Looming SCC deadline set to impact data transfers outside of EU and EEA countries – Conga offers guidance to businesses

27th December 2022 is the deadline in which a new mandate by the European Commission will be enacted, requiring all existing contracts by businesses within the EU and EEA to be updated in compliance with Standard Contractual Clauses (SCC). The Commission issued this new directive, referred to as ‘Schrems II,’ last year (4th June, 2021). As of next month, all EU and EEA organisations are to conduct individual assessments of all data transfers to non-EU countries as part of new SCCs.

This judgement follows the Court of Justice of the European Union’s (CJEU) decision in 2020 to reassess how companies distribute their data outside of EU and EEA regions. These are pre-approved contract clauses which were reassessed considering the General Data Protection Regulation’s (GDPR) obligations involving data protection and distribution to international countries. Ahead of the looming deadline, Charles Cao, senior director of global strategy at Conga, explains how UK business leaders should approach this transition:

“The Schrems II decision has forced organisations to revisit the way they approach international data transfers. Leaders should view these changes as an opportunity to reassess their business processes and establish compliant contracts in advance. The European Data Protection Board’s (EDPBs) final guidance offers a clear roadmap for ensuring that personal data transfers are lawful, satisfy the accountability principle under Article 5(2) of the GDPR, and make the necessary operational or commercial changes.

“There are two key steps organisations must follow to avoid negative repercussions following the upcoming deadline. The first is to establish processes that implement the new SCC regulations. This will require a comprehensive training and communications plan to ensure these new processes are clearly understood, enforced, and fully integrated into normal operations – including executing transfer impact assessments and navigating cross-border data flows.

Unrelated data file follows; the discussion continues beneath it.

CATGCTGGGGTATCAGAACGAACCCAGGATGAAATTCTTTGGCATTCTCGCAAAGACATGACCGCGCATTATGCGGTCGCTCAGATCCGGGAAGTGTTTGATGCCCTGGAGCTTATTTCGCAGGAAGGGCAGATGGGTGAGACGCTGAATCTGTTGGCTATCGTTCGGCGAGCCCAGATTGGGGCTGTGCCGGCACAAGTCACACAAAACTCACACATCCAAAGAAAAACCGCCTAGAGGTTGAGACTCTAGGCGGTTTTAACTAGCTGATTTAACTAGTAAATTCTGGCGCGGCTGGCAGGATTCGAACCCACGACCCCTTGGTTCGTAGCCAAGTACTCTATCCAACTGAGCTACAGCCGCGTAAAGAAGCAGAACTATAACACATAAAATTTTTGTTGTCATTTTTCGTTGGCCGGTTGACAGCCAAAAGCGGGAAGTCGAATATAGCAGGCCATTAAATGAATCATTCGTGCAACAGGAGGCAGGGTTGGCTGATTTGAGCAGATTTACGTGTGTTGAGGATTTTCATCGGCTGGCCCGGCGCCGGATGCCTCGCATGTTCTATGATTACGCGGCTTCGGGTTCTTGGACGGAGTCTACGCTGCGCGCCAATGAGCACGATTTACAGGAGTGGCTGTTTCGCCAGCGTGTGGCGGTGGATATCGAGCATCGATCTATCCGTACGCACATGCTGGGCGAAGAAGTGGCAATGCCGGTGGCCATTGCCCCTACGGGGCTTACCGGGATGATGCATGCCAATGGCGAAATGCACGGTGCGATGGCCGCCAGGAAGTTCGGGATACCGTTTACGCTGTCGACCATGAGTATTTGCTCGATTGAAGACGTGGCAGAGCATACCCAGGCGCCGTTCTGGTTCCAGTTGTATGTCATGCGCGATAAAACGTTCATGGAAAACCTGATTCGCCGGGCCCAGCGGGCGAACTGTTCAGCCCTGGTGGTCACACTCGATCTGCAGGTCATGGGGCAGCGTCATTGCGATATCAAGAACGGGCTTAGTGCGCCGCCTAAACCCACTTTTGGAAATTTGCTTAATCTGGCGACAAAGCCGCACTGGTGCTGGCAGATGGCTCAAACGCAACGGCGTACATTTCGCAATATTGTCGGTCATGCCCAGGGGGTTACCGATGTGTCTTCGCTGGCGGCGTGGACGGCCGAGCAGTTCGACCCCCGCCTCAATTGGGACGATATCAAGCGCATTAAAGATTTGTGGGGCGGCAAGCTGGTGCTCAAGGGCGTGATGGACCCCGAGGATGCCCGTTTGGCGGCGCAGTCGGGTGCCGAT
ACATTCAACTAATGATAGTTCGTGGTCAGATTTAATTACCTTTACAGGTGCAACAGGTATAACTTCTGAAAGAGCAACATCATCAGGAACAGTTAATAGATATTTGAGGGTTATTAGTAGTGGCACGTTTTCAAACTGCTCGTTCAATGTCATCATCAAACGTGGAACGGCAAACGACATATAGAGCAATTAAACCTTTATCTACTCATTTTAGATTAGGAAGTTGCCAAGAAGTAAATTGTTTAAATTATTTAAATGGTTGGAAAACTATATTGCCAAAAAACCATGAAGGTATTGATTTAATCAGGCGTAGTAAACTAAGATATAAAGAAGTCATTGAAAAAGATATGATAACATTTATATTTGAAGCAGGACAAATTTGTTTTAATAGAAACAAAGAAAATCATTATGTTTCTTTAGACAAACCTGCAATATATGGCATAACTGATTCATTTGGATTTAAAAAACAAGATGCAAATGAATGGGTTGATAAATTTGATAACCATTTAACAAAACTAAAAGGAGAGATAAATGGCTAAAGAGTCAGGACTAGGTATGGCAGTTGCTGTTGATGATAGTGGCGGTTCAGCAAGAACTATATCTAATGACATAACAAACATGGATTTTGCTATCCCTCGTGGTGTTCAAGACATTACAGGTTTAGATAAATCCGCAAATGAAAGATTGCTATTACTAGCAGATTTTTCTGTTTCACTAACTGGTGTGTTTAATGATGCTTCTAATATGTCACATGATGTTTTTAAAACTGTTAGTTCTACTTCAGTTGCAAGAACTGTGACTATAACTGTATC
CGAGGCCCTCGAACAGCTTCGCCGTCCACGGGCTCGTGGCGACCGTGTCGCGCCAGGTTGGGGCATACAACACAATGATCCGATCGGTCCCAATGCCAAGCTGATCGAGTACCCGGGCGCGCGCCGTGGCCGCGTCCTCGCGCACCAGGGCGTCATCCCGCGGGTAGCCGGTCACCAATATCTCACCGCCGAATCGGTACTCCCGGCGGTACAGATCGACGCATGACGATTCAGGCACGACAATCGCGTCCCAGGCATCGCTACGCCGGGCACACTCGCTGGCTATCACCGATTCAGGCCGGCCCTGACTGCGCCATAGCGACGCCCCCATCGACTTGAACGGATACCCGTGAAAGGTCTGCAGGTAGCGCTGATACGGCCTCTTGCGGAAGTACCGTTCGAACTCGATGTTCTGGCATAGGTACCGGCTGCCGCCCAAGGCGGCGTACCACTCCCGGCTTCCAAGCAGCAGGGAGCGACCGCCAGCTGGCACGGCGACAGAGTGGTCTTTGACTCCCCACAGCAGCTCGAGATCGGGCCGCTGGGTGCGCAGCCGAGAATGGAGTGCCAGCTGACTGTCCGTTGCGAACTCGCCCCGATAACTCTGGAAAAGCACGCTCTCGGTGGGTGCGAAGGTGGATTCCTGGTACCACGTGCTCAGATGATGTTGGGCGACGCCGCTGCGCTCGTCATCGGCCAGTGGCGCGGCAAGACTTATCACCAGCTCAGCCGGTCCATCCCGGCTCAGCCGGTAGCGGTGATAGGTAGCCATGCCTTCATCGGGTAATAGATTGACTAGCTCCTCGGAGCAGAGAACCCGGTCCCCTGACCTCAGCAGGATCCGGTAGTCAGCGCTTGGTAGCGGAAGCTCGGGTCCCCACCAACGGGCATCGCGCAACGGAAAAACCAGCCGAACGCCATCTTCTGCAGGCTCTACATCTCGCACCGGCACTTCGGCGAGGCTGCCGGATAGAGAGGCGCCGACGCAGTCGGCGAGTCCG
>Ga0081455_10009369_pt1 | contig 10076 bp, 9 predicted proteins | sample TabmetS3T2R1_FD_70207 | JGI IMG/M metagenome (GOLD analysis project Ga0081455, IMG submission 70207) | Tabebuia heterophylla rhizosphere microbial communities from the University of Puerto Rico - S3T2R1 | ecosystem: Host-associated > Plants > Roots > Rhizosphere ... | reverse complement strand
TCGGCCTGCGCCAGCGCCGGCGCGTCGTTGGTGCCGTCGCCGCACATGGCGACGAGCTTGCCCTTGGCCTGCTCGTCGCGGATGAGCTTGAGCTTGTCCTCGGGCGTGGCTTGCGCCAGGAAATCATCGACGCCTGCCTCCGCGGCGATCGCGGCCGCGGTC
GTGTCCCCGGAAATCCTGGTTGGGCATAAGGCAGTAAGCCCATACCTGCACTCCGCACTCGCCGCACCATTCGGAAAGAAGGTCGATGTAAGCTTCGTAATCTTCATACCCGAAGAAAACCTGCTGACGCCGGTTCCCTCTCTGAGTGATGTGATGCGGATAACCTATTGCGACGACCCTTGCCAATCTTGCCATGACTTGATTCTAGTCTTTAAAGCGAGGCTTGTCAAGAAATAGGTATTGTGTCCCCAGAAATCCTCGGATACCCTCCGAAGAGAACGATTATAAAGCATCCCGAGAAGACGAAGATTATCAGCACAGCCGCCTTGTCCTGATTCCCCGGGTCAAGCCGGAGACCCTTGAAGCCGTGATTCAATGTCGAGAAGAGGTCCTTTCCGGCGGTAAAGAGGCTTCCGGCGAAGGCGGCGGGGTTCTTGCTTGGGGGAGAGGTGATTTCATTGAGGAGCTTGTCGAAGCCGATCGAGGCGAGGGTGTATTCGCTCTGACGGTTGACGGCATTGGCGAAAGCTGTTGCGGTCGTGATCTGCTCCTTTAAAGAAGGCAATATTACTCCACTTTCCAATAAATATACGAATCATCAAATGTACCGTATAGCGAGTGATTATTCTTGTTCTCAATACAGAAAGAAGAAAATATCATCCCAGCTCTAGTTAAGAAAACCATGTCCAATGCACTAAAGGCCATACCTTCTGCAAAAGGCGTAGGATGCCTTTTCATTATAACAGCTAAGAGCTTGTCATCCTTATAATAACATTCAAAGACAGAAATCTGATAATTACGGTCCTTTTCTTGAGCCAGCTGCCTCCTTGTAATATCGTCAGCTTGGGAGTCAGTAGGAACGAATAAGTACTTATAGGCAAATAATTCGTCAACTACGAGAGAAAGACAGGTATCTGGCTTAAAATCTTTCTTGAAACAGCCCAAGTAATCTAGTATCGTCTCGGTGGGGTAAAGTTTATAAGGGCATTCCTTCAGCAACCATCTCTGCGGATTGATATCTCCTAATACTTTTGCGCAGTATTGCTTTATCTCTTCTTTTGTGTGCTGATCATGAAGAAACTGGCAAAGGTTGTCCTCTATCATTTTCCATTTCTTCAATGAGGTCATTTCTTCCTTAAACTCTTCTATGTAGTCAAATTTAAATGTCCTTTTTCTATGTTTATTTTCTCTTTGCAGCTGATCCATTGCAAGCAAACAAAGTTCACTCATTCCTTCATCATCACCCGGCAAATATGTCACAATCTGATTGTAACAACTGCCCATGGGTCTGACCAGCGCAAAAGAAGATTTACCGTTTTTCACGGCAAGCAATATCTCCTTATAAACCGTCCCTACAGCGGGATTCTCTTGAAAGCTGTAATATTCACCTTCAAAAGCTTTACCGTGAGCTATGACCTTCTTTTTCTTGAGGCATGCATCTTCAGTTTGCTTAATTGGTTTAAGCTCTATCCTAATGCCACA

“The second step is to rectify existing contracts. However, most enterprises will likely have multitudes of contracts in need of updating to reflect the SCC changes. Doing so manually would be both inefficient and time-consuming. Not to mention, taking on the task of identifying and locating the hundreds of contracts that need to be updated would be a challenge on its own. Teams should be able to cross-examine the contents of contracts and extract relevant information at pace, ensuring all documents remain fully compliant, leaving little-to-no margin for error.

“Ideally, businesses should maximise the efficiency of every task across the contract and document lifecycle and ensure they minimise their risk throughout this period. There are several digital tools and contract lifecycle management solutions available that can help with this and increase the value of future contracts with standardised processes, pre-built templates, and further automation. In fact, artificial intelligence (AI) can isolate unstructured texts within commercial agreements and consolidate it into prepared data, ready to be reviewed by a team member to validate its data accuracy.”

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